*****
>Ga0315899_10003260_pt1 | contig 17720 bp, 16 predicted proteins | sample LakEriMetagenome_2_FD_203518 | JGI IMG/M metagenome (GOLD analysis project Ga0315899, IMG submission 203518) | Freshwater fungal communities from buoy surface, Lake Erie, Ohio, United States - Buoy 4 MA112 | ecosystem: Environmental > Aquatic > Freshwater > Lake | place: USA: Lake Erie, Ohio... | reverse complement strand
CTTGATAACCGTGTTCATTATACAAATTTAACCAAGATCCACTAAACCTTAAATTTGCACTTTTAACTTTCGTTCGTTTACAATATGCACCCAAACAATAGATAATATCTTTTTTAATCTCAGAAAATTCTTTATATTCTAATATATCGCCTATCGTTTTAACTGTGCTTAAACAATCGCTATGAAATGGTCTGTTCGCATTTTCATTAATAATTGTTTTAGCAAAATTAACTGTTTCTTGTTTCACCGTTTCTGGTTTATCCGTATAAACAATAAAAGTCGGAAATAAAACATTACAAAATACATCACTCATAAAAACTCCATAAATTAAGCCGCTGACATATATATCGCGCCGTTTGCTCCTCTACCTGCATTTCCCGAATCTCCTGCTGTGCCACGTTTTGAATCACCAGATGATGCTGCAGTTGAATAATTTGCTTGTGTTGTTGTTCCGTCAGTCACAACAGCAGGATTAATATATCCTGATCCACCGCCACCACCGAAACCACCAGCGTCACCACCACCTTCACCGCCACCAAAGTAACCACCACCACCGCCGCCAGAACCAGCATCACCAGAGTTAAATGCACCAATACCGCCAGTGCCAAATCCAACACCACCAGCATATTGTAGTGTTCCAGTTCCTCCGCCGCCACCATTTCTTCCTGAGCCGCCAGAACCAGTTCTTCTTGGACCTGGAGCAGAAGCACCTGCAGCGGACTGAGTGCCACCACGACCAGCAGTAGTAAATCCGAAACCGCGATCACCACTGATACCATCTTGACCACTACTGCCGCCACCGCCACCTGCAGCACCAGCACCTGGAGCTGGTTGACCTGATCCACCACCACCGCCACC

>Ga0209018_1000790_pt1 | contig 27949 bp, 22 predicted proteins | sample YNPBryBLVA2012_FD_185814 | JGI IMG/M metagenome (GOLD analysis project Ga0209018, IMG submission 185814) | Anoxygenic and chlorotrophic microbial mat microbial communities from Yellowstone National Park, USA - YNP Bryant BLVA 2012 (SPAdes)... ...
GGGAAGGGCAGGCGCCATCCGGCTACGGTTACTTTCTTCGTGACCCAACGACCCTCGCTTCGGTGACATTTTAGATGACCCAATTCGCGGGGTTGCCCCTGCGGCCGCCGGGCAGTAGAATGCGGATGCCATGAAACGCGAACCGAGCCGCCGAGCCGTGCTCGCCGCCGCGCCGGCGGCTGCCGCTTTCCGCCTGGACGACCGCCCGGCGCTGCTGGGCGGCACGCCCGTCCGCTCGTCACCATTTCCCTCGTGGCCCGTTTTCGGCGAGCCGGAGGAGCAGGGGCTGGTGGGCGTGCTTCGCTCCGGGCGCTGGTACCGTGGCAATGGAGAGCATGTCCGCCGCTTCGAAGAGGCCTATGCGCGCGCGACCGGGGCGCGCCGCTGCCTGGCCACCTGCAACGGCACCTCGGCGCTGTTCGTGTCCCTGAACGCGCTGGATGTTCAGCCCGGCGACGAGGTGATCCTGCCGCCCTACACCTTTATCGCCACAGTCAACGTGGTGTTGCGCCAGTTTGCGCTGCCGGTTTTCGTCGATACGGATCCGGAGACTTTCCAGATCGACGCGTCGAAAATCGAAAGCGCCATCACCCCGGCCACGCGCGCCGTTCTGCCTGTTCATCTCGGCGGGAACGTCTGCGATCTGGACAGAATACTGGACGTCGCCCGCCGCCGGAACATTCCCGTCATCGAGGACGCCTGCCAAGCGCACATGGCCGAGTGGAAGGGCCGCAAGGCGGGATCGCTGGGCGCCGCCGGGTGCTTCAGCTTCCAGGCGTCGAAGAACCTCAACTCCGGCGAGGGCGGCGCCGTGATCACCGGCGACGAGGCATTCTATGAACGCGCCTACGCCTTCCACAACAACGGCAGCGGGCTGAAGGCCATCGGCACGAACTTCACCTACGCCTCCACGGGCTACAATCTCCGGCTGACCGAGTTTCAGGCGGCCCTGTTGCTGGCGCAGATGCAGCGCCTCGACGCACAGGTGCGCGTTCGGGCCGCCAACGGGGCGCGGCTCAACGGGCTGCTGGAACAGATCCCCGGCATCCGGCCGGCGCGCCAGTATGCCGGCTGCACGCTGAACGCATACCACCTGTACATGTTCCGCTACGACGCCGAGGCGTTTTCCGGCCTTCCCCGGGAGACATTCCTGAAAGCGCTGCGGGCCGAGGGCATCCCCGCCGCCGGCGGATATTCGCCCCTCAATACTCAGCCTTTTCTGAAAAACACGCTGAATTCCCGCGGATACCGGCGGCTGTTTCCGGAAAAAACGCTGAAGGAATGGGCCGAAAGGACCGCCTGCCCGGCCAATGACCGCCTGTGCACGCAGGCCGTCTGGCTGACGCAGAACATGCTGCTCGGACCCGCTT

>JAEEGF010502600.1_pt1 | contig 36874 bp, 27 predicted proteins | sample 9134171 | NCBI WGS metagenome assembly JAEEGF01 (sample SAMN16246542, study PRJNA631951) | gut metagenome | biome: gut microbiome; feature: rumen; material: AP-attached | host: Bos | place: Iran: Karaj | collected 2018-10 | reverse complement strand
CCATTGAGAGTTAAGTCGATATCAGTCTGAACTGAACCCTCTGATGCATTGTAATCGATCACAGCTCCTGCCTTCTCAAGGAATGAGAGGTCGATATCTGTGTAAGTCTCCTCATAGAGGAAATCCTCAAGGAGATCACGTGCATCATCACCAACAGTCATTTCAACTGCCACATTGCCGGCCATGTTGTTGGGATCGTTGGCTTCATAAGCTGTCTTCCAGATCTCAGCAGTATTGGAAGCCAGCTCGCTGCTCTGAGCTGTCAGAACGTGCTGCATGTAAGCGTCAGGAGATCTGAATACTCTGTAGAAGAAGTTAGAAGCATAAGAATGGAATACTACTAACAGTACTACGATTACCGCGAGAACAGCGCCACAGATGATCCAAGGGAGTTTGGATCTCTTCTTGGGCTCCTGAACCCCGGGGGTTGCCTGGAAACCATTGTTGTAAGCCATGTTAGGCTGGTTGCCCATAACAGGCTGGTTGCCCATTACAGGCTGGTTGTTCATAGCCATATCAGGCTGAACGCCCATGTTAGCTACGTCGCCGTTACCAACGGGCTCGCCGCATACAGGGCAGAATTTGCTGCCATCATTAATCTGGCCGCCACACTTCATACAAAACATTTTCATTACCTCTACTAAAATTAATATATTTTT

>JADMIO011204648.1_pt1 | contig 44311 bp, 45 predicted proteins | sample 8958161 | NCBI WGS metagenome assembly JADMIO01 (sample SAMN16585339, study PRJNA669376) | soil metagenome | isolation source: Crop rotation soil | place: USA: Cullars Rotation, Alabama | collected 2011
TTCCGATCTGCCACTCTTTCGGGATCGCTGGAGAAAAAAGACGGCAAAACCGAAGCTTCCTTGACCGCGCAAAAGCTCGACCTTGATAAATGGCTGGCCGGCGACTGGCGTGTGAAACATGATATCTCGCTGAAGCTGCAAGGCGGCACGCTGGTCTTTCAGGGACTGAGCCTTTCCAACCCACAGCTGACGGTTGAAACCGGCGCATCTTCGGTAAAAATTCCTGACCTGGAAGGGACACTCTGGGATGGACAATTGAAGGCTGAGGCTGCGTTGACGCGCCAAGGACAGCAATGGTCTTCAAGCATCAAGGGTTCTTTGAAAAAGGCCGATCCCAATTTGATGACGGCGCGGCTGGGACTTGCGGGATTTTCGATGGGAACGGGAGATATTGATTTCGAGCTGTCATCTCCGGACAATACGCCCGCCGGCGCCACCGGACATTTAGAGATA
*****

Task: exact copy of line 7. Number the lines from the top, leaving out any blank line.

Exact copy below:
>JADMIO011204648.1_pt1 | contig 44311 bp, 45 predicted proteins | sample 8958161 | NCBI WGS metagenome assembly JADMIO01 (sample SAMN16585339, study PRJNA669376) | soil metagenome | isolation source: Crop rotation soil | place: USA: Cullars Rotation, Alabama | collected 2011